- Posted by Johanna on July 20, 2014 at 9:29 am
- Category: Books and Prose
- CREDITS: by Mo Willems
- PUBLISHER: Hyperion Books for Children; $8.99 US
I love Elephant and Piggie! I was introduced to their charms thanks to my adorable niece. She loves being read to (and I love encouraging a love of books). The unfortunate part of this process is that an enjoyable book will be requested to be read over and over again. Mo Willems’ Elephant & Piggie books are the best ones for this, because they only get more fun after the first read.
Elephant and Piggie are two best friends. They are the animals they’re named, and they exist in a world of plain white pages, with no backgrounds or settings. That makes them both more universal and allow the reader to focus on Willems’ terrific illustrations. Elephant and Piggie are always either acting or reacting in exaggerated fashion, but in a way that makes their feelings easy for a young reader to understand.
Piggie is outgoing and optimistic, while Elephant is more cautious and concerned, making for a good match and a diverse range of reactions. Together they deal with questions of friendship, whether simple (My Friend Is Sad) or more complex (Should I Share My Ice Cream?). They face challenges (as when Elephant fears that Pigs Make Me Sneeze!) and the struggles of non-shared interests (Elephants Cannot Dance!) and even metaphysical discoveries (We Are in a Book!). Sometimes they just try new activities, as in Let’s Go for a Drive!. In my reading with my niece, that one turned into a sing-along, as Elephant and Piggie share their joy at a prospective car trip by singing.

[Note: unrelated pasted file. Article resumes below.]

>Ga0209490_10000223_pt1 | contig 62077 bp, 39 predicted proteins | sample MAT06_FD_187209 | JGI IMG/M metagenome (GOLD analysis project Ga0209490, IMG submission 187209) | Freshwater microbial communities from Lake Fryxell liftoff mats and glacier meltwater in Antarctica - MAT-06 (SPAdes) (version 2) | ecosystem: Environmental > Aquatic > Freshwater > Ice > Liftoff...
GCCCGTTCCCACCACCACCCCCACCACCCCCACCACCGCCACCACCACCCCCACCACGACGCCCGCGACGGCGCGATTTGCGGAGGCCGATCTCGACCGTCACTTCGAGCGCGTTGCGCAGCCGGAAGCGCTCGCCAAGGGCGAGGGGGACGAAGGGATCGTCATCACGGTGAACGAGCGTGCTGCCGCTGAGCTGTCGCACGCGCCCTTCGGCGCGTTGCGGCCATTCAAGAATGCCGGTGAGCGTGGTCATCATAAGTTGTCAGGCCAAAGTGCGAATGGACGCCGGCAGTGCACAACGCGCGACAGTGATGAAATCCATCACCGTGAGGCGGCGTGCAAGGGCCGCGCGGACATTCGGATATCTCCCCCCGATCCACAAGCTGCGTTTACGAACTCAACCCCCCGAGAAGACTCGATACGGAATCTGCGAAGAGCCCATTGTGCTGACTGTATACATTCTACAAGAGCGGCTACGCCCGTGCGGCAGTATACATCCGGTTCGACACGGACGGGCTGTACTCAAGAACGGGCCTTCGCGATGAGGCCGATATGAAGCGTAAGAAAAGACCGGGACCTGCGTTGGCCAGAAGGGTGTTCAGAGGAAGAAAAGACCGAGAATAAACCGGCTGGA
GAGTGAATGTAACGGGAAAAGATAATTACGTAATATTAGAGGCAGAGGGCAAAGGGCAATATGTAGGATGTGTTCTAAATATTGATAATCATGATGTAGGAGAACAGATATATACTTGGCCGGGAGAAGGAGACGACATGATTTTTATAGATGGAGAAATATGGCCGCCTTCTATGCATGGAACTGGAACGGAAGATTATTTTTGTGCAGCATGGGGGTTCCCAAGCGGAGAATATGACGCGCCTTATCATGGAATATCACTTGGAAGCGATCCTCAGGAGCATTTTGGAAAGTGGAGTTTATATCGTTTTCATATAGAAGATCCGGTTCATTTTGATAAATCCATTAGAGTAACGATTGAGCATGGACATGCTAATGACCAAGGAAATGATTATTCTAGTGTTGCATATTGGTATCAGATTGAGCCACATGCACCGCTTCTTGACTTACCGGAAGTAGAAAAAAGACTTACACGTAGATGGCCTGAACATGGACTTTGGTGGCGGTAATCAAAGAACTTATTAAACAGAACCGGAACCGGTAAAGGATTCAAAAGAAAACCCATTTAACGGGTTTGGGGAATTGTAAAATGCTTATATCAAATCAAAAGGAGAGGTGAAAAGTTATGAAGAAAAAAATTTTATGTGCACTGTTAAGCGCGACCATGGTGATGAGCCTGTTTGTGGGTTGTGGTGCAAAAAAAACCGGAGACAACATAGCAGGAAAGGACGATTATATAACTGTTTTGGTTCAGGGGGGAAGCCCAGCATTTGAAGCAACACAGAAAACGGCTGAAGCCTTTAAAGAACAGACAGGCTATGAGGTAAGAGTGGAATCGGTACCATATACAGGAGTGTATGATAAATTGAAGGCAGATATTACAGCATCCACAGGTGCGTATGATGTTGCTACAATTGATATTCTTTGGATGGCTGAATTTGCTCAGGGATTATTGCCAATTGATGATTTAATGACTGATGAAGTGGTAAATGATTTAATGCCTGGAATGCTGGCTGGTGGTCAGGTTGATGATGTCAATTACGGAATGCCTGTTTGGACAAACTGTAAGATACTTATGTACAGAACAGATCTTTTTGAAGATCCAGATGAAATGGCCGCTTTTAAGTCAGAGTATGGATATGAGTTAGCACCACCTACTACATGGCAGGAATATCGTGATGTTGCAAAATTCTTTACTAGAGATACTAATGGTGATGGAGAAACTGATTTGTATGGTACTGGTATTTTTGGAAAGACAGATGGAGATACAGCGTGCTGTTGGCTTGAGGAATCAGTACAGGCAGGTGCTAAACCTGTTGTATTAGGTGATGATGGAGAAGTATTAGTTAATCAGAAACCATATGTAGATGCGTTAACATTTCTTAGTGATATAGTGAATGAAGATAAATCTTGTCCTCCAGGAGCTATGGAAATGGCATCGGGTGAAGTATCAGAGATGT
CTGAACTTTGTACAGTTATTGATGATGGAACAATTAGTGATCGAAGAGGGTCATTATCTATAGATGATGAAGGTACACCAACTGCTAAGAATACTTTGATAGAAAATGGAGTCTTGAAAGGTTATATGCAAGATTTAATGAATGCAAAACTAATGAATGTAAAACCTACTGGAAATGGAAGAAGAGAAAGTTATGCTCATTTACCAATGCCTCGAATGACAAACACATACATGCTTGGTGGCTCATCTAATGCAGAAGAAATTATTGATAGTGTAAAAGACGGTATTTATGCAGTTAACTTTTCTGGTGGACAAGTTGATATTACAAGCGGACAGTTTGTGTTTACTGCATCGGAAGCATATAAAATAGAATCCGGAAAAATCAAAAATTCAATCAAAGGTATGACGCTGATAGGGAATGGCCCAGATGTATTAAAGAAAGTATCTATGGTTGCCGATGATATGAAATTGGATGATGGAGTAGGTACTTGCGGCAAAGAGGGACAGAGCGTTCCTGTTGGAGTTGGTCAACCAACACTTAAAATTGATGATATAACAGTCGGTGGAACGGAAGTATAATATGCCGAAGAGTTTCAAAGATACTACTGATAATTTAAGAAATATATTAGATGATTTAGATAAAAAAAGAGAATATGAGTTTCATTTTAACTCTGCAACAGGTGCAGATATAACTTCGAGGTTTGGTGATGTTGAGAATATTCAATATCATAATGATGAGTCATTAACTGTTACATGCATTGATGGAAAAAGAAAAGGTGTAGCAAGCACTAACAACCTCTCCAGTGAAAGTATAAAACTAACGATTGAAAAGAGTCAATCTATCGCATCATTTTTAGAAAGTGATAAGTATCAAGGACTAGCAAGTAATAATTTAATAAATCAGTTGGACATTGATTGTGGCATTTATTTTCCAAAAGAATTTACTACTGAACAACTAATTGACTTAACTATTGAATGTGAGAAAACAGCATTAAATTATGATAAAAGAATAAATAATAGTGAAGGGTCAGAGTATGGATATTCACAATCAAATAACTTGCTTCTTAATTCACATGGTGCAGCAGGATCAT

I was impressed by the topics tackled in the latest book, My New Friend Is So Fun!, which are jealousy and fear of abandonment. Piggie has met a new friend, Brian Bat, and they are playing together. Bat’s friend Snake and Elephant are afraid that Bat and Piggie will have too much fun together, so much fun that they don’t need Snake and Elephant.
One of the other characteristics of the Elephant & Piggie books is that the characters aren’t afraid to yell, as in this page where Elephant is scared and Snake is thrown for a loop (literally).
The large text is easy to read, and the drama allows for read-alouds to feature acting! (said in the Jon Lovitz voice, for those of you old enough to remember). There is no description, only conversation in these tales, so practice voices. Once you’ve finished this one, there are a lot more to enjoy! (The publisher provided a review copy.)